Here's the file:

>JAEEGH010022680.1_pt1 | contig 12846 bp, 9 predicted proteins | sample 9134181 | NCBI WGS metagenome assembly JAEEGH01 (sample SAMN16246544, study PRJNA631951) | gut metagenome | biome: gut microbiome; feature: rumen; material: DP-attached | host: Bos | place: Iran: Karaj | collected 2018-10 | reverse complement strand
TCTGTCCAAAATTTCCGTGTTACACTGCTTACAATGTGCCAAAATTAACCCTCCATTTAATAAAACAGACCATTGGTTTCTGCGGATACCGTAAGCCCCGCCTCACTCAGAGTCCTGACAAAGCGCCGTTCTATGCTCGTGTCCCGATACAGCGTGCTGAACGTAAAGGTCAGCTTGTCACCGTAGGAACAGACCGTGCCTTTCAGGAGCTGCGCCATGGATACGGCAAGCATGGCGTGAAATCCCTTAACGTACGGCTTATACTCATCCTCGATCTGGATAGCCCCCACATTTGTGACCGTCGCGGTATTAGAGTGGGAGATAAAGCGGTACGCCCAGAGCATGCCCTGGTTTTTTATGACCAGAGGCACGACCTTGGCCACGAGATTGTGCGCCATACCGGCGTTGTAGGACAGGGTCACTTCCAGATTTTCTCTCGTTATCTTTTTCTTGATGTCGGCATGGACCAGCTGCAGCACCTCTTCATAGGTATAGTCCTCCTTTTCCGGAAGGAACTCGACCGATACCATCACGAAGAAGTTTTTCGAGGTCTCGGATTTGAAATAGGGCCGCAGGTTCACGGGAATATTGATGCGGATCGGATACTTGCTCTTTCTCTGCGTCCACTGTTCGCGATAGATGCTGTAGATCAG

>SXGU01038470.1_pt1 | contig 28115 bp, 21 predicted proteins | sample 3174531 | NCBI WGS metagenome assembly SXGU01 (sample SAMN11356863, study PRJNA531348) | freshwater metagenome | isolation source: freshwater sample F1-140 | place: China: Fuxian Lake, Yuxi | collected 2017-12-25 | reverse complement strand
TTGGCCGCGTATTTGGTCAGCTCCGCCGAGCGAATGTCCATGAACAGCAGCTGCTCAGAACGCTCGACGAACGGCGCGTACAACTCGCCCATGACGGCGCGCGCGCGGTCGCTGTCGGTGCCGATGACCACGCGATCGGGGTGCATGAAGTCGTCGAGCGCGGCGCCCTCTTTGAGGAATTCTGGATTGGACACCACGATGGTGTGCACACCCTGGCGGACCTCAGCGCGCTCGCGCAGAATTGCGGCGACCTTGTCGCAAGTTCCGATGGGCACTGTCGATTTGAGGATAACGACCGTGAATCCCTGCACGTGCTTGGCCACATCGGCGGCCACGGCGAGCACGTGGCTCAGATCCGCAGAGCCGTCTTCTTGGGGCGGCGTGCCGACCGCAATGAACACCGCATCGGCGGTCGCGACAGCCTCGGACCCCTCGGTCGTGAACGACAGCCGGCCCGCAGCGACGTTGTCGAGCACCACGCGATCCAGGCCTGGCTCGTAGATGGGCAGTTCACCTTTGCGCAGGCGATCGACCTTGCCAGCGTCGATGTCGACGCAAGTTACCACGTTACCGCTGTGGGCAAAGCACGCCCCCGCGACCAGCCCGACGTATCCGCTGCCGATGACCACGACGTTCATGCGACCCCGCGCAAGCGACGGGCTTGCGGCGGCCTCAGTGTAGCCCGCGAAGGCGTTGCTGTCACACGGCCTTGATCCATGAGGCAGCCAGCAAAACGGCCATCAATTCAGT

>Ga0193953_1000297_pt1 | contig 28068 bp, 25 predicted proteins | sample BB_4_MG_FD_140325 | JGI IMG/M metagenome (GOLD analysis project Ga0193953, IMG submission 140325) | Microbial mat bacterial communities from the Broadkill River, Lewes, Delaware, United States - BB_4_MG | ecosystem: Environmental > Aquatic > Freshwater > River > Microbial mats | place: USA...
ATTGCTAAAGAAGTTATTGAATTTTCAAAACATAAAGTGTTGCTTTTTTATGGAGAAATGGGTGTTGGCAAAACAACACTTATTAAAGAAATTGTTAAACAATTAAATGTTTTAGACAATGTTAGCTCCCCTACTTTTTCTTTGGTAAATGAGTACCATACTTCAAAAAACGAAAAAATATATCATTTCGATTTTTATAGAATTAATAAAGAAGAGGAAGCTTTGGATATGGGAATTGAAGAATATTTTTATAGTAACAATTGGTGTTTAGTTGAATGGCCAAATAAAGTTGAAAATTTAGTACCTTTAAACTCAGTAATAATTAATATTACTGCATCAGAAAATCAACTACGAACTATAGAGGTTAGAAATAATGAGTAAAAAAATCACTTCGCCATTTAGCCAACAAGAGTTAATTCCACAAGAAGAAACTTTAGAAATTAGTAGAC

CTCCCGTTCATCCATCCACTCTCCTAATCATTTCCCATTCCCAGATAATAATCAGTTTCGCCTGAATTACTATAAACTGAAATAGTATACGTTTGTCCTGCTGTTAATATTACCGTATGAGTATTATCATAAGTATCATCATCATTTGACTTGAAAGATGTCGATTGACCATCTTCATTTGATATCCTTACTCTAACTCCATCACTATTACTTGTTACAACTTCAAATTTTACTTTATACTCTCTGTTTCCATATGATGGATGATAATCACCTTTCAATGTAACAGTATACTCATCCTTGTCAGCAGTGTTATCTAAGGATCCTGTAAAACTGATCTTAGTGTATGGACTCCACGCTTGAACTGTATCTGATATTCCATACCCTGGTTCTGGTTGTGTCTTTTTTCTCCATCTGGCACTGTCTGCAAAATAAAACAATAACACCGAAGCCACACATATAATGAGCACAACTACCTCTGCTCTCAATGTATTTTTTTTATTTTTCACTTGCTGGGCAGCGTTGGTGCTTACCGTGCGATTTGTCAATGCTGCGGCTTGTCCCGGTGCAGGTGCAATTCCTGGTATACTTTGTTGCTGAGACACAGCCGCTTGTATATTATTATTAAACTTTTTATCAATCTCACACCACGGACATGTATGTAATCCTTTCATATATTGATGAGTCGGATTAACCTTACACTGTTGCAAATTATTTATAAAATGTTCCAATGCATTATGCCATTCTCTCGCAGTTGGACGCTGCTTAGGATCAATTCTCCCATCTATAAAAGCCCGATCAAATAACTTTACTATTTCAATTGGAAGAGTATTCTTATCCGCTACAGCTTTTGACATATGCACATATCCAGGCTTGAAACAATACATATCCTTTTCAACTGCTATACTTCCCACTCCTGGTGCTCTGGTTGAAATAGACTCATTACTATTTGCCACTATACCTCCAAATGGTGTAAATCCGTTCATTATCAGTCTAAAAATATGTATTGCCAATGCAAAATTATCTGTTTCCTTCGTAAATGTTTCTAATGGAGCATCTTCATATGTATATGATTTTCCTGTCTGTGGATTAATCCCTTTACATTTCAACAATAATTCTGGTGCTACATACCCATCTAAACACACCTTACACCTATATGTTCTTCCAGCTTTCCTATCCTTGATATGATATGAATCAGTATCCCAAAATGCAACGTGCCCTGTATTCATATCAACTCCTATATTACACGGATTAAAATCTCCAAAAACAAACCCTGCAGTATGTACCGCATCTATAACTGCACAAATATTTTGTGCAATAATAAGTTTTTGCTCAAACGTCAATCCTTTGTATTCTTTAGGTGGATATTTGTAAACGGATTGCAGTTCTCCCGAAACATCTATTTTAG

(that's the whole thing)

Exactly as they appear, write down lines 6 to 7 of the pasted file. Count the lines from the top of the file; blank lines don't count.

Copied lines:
ATTGCTAAAGAAGTTATTGAATTTTCAAAACATAAAGTGTTGCTTTTTTATGGAGAAATGGGTGTTGGCAAAACAACACTTATTAAAGAAATTGTTAAACAATTAAATGTTTTAGACAATGTTAGCTCCCCTACTTTTTCTTTGGTAAATGAGTACCATACTTCAAAAAACGAAAAAATATATCATTTCGATTTTTATAGAATTAATAAAGAAGAGGAAGCTTTGGATATGGGAATTGAAGAATATTTTTATAGTAACAATTGGTGTTTAGTTGAATGGCCAAATAAAGTTGAAAATTTAGTACCTTTAAACTCAGTAATAATTAATATTACTGCATCAGAAAATCAACTACGAACTATAGAGGTTAGAAATAATGAGTAAAAAAATCACTTCGCCATTTAGCCAACAAGAGTTAATTCCACAAGAAGAAACTTTAGAAATTAGTAGAC

CTCCCGTTCATCCATCCACTCTCCTAATCATTTCCCATTCCCAGATAATAATCAGTTTCGCCTGAATTACTATAAACTGAAATAGTATACGTTTGTCCTGCTGTTAATATTACCGTATGAGTATTATCATAAGTATCATCATCATTTGACTTGAAAGATGTCGATTGACCATCTTCATTTGATATCCTTACTCTAACTCCATCACTATTACTTGTTACAACTTCAAATTTTACTTTATACTCTCTGTTTCCATATGATGGATGATAATCACCTTTCAATGTAACAGTATACTCATCCTTGTCAGCAGTGTTATCTAAGGATCCTGTAAAACTGATCTTAGTGTATGGACTCCACGCTTGAACTGTATCTGATATTCCATACCCTGGTTCTGGTTGTGTCTTTTTTCTCCATCTGGCACTGTCTGCAAAATAAAACAATAACACCGAAGCCACACATATAATGAGCACAACTACCTCTGCTCTCAATGTATTTTTTTTATTTTTCACTTGCTGGGCAGCGTTGGTGCTTACCGTGCGATTTGTCAATGCTGCGGCTTGTCCCGGTGCAGGTGCAATTCCTGGTATACTTTGTTGCTGAGACACAGCCGCTTGTATATTATTATTAAACTTTTTATCAATCTCACACCACGGACATGTATGTAATCCTTTCATATATTGATGAGTCGGATTAACCTTACACTGTTGCAAATTATTTATAAAATGTTCCAATGCATTATGCCATTCTCTCGCAGTTGGACGCTGCTTAGGATCAATTCTCCCATCTATAAAAGCCCGATCAAATAACTTTACTATTTCAATTGGAAGAGTATTCTTATCCGCTACAGCTTTTGACATATGCACATATCCAGGCTTGAAACAATACATATCCTTTTCAACTGCTATACTTCCCACTCCTGGTGCTCTGGTTGAAATAGACTCATTACTATTTGCCACTATACCTCCAAATGGTGTAAATCCGTTCATTATCAGTCTAAAAATATGTATTGCCAATGCAAAATTATCTGTTTCCTTCGTAAATGTTTCTAATGGAGCATCTTCATATGTATATGATTTTCCTGTCTGTGGATTAATCCCTTTACATTTCAACAATAATTCTGGTGCTACATACCCATCTAAACACACCTTACACCTATATGTTCTTCCAGCTTTCCTATCCTTGATATGATATGAATCAGTATCCCAAAATGCAACGTGCCCTGTATTCATATCAACTCCTATATTACACGGATTAAAATCTCCAAAAACAAACCCTGCAGTATGTACCGCATCTATAACTGCACAAATATTTTGTGCAATAATAAGTTTTTGCTCAAACGTCAATCCTTTGTATTCTTTAGGTGGATATTTGTAAACGGATTGCAGTTCTCCCGAAACATCTATTTTAG